“They arrived in Jordan; they are on Jordanian land now,” Jordanian government spokesman Samih Maaytah told AFP in Amman.
The Philippines ambassador in Amman, Olivia V Palala, also confirmed that the peacekeepers had arrived in Jordan from neighbouring Syria where rebels battling the regime of Syrian President Bashar al-Assad seized them on Wednesday.
“They are apparently inside Jordanian territory now. I am heading to the borders to meet them,” Palala told AFP.
Earlier, the Syrian Observatory for Human Rights said the soldiers, who were abducted in the Golan Heights, had been released and were on their way to the border with Jordan and freedom.
Authorities in Manila gave a cautious welcome to the news.
“We cannot confirm yet. We are hearing it from television but they have not even shown a video. So we sent our men there from the UN force to verify,” said military spokesman Colonel Arnulfo Burgos.
“Of course that would be great news but we have to be careful,” he told AFP.
The abduction of the 21 peacekeepers was condemned by world powers and triggered a flurry of diplomatic action to secure their release.
It also sparked fears that more governments would withdraw their contingents from the already depleted UN mission.
Israeli officials warned that any further reduction in UNDOF strength risked creating a security vacuum in the no-man’s land between the two sides on the strategic Golan plateau, which it seized in the 1967 Six-Day War.
The Filipinos, members of UNDOF monitoring the armistice line between Syria and Israel that followed the 1973 Arab-Israeli war, were abducted just a mile to the Syrian side of the line.
Rebels from the Yarmuk Martyrs Brigade who seized them demanded that Syrian troops move 20 kilometres (12 miles) back from Jamla.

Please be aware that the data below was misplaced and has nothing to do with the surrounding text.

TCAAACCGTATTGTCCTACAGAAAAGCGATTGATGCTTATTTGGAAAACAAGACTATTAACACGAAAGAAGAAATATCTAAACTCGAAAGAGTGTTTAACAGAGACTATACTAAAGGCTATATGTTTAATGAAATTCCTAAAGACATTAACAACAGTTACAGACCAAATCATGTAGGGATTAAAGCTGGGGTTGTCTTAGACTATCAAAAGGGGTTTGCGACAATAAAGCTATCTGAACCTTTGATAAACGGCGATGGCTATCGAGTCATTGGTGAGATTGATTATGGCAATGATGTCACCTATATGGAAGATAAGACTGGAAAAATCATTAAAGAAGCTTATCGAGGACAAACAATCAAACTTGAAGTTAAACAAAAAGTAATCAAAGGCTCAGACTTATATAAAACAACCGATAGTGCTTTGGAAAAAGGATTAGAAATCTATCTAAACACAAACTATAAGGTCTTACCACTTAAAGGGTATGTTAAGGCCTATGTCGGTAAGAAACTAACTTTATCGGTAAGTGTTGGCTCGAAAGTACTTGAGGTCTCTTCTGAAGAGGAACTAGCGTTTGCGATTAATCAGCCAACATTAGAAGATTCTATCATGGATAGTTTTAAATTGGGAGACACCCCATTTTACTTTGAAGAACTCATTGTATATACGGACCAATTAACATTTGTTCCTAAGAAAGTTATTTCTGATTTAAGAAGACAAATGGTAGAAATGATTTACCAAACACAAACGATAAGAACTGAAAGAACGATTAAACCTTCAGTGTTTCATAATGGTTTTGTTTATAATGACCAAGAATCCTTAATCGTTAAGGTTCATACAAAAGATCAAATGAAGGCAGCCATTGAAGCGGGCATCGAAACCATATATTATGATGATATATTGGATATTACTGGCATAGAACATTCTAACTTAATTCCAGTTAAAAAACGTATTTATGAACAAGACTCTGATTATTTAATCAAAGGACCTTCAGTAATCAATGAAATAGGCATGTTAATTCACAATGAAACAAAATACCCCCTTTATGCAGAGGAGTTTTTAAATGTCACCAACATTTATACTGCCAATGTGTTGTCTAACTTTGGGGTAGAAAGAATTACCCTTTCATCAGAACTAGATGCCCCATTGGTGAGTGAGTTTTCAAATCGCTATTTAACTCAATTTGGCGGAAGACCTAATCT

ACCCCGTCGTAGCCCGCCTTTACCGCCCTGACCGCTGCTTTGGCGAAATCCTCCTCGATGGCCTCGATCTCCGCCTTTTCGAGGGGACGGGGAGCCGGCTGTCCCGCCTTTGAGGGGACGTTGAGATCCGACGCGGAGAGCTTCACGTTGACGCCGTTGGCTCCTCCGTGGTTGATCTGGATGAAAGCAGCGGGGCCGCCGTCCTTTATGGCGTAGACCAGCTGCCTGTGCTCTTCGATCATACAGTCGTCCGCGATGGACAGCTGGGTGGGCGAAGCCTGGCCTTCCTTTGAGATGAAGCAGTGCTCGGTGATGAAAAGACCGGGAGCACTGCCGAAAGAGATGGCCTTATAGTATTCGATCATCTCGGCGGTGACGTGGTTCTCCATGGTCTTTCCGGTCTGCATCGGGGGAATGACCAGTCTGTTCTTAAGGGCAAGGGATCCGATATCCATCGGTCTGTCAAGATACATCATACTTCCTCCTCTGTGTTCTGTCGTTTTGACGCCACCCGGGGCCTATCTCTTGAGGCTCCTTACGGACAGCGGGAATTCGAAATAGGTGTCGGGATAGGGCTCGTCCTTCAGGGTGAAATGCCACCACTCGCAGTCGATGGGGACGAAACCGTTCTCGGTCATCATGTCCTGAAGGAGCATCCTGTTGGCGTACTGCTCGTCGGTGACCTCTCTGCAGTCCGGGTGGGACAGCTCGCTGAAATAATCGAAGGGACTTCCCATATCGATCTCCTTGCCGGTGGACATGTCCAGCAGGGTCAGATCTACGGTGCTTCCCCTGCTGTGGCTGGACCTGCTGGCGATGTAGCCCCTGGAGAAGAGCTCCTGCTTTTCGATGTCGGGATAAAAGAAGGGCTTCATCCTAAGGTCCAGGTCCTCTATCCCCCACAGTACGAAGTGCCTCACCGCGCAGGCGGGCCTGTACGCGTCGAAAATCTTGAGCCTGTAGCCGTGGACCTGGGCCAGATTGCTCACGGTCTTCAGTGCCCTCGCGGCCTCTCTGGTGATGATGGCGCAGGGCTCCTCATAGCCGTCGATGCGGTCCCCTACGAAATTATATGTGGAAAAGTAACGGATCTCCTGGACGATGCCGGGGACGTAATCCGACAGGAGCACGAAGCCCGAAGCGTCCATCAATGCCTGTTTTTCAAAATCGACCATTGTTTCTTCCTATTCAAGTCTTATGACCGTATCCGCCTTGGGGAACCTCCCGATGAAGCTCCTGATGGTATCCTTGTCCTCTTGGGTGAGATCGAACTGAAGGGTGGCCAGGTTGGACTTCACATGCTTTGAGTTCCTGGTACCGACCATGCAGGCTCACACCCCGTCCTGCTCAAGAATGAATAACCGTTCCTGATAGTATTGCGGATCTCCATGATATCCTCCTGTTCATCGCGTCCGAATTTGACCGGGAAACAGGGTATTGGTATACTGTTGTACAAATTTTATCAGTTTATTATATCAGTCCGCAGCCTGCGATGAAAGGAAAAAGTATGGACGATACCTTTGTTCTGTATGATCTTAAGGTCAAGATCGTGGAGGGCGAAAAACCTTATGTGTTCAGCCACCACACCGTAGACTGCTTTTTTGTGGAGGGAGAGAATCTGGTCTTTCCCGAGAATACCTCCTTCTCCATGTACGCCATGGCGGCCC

The Observatory said the rebels were also demanding that the International Committee of the Red Cross “guarantees the safe exit from the strife-torn area of Jamla of civilians,” Abdel Rahman said.
On Friday a UN convoy attempted to pick up the Filipino peacekeepers but had to abort the operation and was forced to pull back by a barrage of Syrian army shelling.
UN peacekeeping chief Herve Ladsous said the village where the soldiers are being held was coming under intense shelling but the Syrian UN Ambassador Bashar Jaafari insisted that everything was being done to get them out safely.
Late on Friday, Abdel Rahman quoted the rebels as saying a deal had been reached between the Syrian regime and the UN for a truce between 0800 and 1000 GMT on Saturday to allow the Red Cross to evacuate the men.
It was the first abduction of its kind since the conflict erupted in Syria nearly two years ago.
Ladsous and Philippines officials had said the peacekeepers were safe during their ordeal.
In video clips posted on the Internet, the men also said they were cared for by local villagers and given water and food.
Meanwhile, Syrian troops bombarded several rebel-held areas near Damascus, where 10 people, including three children, were killed in clashes between troops and rebels, the Observatory said.
In the northwest, near the Turkish border, several areas were the target of regime bombings that also left three children from one family dead in the village of Deir Sita.
The violence on Saturday comes after a day that saw at least 146 deaths across the country, according to the Observatory.